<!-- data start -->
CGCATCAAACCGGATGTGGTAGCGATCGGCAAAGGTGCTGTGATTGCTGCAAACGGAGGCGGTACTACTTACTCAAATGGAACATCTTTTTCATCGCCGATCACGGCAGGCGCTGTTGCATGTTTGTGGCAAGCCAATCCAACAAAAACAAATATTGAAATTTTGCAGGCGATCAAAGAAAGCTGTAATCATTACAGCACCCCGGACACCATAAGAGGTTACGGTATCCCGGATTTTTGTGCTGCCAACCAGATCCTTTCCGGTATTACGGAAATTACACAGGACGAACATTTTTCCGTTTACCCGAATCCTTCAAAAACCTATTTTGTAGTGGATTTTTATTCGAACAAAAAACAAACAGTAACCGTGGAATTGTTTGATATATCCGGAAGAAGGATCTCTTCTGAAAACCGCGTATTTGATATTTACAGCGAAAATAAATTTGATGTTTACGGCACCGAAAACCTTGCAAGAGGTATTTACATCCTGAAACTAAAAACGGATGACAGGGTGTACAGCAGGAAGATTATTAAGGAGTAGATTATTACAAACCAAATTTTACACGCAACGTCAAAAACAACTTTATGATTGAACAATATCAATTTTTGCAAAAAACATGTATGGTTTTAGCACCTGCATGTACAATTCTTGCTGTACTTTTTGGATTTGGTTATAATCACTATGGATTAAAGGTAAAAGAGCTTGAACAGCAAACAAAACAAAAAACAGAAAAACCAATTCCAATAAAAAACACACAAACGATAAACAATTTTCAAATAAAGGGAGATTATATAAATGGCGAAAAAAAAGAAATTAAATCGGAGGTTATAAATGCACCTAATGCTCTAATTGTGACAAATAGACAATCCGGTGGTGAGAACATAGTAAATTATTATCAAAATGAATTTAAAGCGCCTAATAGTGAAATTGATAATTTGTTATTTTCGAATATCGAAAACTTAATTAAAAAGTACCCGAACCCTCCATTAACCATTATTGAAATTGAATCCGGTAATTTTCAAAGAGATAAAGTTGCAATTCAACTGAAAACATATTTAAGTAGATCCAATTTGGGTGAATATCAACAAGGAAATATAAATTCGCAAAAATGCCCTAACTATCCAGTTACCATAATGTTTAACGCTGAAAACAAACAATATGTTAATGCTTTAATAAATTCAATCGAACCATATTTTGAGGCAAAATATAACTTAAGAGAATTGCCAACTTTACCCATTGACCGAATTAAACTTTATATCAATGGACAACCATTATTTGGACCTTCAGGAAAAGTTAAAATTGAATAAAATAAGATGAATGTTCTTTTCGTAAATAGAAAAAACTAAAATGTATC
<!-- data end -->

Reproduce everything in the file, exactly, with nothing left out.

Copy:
CGCATCAAACCGGATGTGGTAGCGATCGGCAAAGGTGCTGTGATTGCTGCAAACGGAGGCGGTACTACTTACTCAAATGGAACATCTTTTTCATCGCCGATCACGGCAGGCGCTGTTGCATGTTTGTGGCAAGCCAATCCAACAAAAACAAATATTGAAATTTTGCAGGCGATCAAAGAAAGCTGTAATCATTACAGCACCCCGGACACCATAAGAGGTTACGGTATCCCGGATTTTTGTGCTGCCAACCAGATCCTTTCCGGTATTACGGAAATTACACAGGACGAACATTTTTCCGTTTACCCGAATCCTTCAAAAACCTATTTTGTAGTGGATTTTTATTCGAACAAAAAACAAACAGTAACCGTGGAATTGTTTGATATATCCGGAAGAAGGATCTCTTCTGAAAACCGCGTATTTGATATTTACAGCGAAAATAAATTTGATGTTTACGGCACCGAAAACCTTGCAAGAGGTATTTACATCCTGAAACTAAAAACGGATGACAGGGTGTACAGCAGGAAGATTATTAAGGAGTAGATTATTACAAACCAAATTTTACACGCAACGTCAAAAACAACTTTATGATTGAACAATATCAATTTTTGCAAAAAACATGTATGGTTTTAGCACCTGCATGTACAATTCTTGCTGTACTTTTTGGATTTGGTTATAATCACTATGGATTAAAGGTAAAAGAGCTTGAACAGCAAACAAAACAAAAAACAGAAAAACCAATTCCAATAAAAAACACACAAACGATAAACAATTTTCAAATAAAGGGAGATTATATAAATGGCGAAAAAAAAGAAATTAAATCGGAGGTTATAAATGCACCTAATGCTCTAATTGTGACAAATAGACAATCCGGTGGTGAGAACATAGTAAATTATTATCAAAATGAATTTAAAGCGCCTAATAGTGAAATTGATAATTTGTTATTTTCGAATATCGAAAACTTAATTAAAAAGTACCCGAACCCTCCATTAACCATTATTGAAATTGAATCCGGTAATTTTCAAAGAGATAAAGTTGCAATTCAACTGAAAACATATTTAAGTAGATCCAATTTGGGTGAATATCAACAAGGAAATATAAATTCGCAAAAATGCCCTAACTATCCAGTTACCATAATGTTTAACGCTGAAAACAAACAATATGTTAATGCTTTAATAAATTCAATCGAACCATATTTTGAGGCAAAATATAACTTAAGAGAATTGCCAACTTTACCCATTGACCGAATTAAACTTTATATCAATGGACAACCATTATTTGGACCTTCAGGAAAAGTTAAAATTGAATAAAATAAGATGAATGTTCTTTTCGTAAATAGAAAAAACTAAAATGTATC